True story: When I was not quite a teenager, I set the track record for RoadRunner karts at the Columbus, Ohio location of Malibu Grand Prix. When I crossed the line, I looked for my father in the stands so I could share my excitement with him. Turns out that he was in the parking lot, using the car phone in his Lincoln to chat up a stewardess or something. I opened the door and piled into the Town Car’s front seat,
“DAD,” I yelled, ignoring his frantic shushing motions, “I GOT THE RECORD!” He made an excuse to the chirping voice on the phone, put his hand over the receiver, and snapped at me,
“What’s that going to get you?” Well, father, the joke’s on you because I’m writing for this very fine magazine and website and driving things like the 2019 Corvette ZR1 around racetracks at an age when all you’d done was made yourself wealthy and ensured that you would retire in comfort and dignity. Who’s the idiot now, huh?
To my immense sorrow, Malibu Grand Prix didn’t survive the collapse of the video-arcade market in the Nineties. Which is a shame, because I’d like to see if my nine-year-old son could beat my Roadrunner time. It’s entirely possible, because in just a few trips to our local indoor kart places he has proven able to humiliate even the most motoring-focused of teenagers in both propane-powered and electric Sodikarts. He’s been in the top five of sub-16-year-olds for the week every time he’s driven. Sometimes he’s the fastest of all.
When I asked him for some secrets, he just told me, “When I’m driving, I think about what Mr. Ross told me.” That’s Mr. Ross as in Mr. Ross Bentley, who spent some time coaching him at Circleville Raceway Park last year. The indoor karts are pretty weak sauce compared to my son’s 80cc two-stoke cadet-spec Birel. On the other hand, I’m not in any way involved with their preparation and maintenance, which significantly decreases the chances that John will have to stand around in his hot, stuffy race suit and watch me try to thread the cord back into a recoil starter.
After trying the karts a few times myself, I’ve come up with some ideas to help you do better in your next trip to an indoor rental place. They are all over the country, and they’re particularly thick on the ground in places like Las Vegas. They’re not cheap–unless you compare them to the cost of operating your own car or kart on a racetrack. There’s your justification, and heeeeeere are your tips!
Electric and propane karts require different strategies. The best electric karts have electronically limited top speeds and fairly high-torque engines. The combustion karts, which are usually but not always propane-powered, are governed via the crude but effective method of intake restrictors. Why does this matter? It’s simple. The electric karts accelerate quicker and reach their top speed faster, while the propane karts have to rev up the same way a conventional car does. As a result, they have different lines around a track.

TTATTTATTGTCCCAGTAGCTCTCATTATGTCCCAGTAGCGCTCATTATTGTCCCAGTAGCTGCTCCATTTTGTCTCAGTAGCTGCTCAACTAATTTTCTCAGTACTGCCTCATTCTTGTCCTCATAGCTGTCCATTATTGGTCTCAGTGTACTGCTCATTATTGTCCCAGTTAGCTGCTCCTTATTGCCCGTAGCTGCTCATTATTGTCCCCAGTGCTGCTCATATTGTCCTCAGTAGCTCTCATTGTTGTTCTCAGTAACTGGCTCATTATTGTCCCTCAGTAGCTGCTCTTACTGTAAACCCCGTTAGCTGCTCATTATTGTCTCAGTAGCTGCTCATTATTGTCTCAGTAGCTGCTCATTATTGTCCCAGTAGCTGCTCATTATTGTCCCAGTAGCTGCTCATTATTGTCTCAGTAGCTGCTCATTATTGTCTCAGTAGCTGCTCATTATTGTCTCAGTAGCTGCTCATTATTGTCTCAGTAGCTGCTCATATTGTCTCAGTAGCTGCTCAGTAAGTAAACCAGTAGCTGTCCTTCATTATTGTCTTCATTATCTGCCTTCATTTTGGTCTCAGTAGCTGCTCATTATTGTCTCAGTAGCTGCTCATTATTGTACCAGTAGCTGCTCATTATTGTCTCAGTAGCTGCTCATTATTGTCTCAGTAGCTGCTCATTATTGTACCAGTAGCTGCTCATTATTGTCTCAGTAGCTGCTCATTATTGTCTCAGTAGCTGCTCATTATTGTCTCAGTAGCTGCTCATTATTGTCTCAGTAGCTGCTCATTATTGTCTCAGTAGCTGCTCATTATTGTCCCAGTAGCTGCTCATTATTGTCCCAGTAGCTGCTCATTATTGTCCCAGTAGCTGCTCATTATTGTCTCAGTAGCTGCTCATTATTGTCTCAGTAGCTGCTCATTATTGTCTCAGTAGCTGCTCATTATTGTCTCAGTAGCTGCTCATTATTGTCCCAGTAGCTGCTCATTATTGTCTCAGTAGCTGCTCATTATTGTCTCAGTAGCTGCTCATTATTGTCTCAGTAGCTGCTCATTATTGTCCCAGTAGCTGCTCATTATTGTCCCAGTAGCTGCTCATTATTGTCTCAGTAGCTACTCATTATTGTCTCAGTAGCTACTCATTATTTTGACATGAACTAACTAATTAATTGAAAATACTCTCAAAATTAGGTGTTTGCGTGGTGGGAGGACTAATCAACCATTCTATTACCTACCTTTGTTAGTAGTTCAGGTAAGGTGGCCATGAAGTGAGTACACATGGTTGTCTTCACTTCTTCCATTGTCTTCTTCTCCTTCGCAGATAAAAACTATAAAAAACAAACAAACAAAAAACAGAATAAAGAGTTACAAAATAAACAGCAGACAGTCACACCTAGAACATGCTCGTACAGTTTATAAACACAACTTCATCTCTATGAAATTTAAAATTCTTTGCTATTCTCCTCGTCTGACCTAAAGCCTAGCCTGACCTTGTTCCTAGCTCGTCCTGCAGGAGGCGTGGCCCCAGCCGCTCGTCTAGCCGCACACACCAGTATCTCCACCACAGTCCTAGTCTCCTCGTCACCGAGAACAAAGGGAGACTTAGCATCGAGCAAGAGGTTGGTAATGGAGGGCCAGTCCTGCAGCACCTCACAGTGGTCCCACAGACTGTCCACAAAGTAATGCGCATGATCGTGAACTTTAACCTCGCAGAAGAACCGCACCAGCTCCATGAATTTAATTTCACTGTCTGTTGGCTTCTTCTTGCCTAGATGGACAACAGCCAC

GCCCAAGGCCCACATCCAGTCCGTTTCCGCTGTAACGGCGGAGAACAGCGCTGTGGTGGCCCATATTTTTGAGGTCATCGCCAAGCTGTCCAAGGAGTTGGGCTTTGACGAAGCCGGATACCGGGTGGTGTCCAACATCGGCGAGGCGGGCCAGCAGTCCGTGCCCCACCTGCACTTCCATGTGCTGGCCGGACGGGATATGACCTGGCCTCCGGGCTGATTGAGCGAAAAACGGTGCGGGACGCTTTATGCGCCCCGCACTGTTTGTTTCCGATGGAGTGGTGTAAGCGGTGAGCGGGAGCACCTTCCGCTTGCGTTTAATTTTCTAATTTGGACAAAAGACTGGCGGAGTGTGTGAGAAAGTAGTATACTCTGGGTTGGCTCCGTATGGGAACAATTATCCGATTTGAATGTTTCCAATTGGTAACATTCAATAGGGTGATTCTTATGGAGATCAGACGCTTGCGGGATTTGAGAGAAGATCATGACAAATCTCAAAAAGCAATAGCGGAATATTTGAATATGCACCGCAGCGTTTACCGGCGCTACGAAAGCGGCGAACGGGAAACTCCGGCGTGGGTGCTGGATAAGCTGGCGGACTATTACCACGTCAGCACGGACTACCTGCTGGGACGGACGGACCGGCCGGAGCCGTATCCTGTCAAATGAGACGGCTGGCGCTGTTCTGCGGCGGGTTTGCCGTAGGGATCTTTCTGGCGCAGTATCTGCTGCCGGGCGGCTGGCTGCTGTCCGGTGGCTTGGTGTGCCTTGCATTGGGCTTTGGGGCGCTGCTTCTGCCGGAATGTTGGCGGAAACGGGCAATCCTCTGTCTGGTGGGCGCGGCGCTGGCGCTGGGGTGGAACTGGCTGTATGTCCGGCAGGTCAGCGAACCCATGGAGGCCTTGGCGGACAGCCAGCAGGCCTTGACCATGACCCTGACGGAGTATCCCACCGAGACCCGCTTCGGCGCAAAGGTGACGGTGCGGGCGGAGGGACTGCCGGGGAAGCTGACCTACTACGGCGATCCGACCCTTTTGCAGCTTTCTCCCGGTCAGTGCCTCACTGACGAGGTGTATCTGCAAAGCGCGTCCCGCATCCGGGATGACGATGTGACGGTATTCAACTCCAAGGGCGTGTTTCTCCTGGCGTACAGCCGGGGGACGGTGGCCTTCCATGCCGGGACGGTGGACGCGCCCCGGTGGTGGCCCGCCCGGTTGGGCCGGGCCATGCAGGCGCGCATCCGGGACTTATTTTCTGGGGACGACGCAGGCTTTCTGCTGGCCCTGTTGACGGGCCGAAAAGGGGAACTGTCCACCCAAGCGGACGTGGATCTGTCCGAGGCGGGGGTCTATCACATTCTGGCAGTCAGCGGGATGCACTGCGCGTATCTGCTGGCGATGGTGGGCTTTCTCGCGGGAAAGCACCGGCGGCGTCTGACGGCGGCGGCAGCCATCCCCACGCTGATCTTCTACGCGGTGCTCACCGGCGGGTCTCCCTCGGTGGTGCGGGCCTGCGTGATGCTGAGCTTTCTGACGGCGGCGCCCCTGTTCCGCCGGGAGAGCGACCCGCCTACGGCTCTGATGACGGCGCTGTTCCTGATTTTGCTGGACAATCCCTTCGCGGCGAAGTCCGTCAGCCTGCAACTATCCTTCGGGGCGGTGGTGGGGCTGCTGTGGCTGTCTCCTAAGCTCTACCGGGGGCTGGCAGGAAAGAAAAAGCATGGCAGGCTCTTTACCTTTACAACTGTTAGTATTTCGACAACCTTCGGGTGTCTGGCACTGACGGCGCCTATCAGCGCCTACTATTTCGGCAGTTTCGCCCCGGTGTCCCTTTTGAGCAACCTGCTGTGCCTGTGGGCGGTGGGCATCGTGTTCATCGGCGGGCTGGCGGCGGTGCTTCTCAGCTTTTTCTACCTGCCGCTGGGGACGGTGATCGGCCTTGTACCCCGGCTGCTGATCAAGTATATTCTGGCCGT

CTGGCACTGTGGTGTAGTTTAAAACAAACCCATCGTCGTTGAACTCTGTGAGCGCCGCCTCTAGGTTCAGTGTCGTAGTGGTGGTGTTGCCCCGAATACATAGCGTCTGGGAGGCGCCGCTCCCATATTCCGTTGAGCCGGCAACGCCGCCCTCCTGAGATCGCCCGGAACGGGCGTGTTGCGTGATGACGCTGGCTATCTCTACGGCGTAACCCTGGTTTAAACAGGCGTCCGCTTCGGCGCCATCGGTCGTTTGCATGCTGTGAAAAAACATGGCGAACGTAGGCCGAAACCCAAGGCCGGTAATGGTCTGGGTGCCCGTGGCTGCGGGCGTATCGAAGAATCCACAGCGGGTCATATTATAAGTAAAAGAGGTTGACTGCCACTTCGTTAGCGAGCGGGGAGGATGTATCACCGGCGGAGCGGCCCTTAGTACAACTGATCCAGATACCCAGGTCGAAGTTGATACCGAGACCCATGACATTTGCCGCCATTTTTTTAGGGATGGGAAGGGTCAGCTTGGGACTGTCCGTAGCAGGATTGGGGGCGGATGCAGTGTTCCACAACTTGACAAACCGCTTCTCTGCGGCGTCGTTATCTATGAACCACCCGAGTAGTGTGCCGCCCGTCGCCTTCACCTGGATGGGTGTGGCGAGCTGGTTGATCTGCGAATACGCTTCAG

With an electric kart, you’ll want to drive a “minimum distance” line most of the time, staying as close to the inside of the corner as your tire traction will permit. Propane karts need more of a conventional racing line to maximize the amount of time they spend going straight. If you’re having trouble making time at an electric kart place, try sticking to the inside of hairpins. If you’re frustrated at a propane facility, use a wider line with less braking. You might be slower through the corner, but you’ll have less trouble getting up to speed in the following straight.
You can’t use the steering wheel very much, particularly on corner exit. As Mister Ross would say, the driver who turns the wheel less usually wins the race. This is doubly true for indoor karts, which have the power-to-weight ratio of a Model T. When in doubt, unwind the wheel early when leaving the corner, even if it means you brush the outside wall a little bit.
If you can get away with using throttle and brake at the same time on propane karts, do it. Modern automobiles often punish simultaneous left-foot brake and right-foot throttle use with a sharp computer-controlled ignition cutout–you can thank 60 Minutes for that. Propane karts don’t work that way. Most of them, in my experience, HATE having the throttle closed for any reason and they will punish you for a couple of seconds after you do it. So just brush the brake with your left foot while holding the throttle open. It will slow the rear axle but it won’t cause a power-robbing pulse in the intake path. Electric karts don’t benefit from this nearly as much, if at all.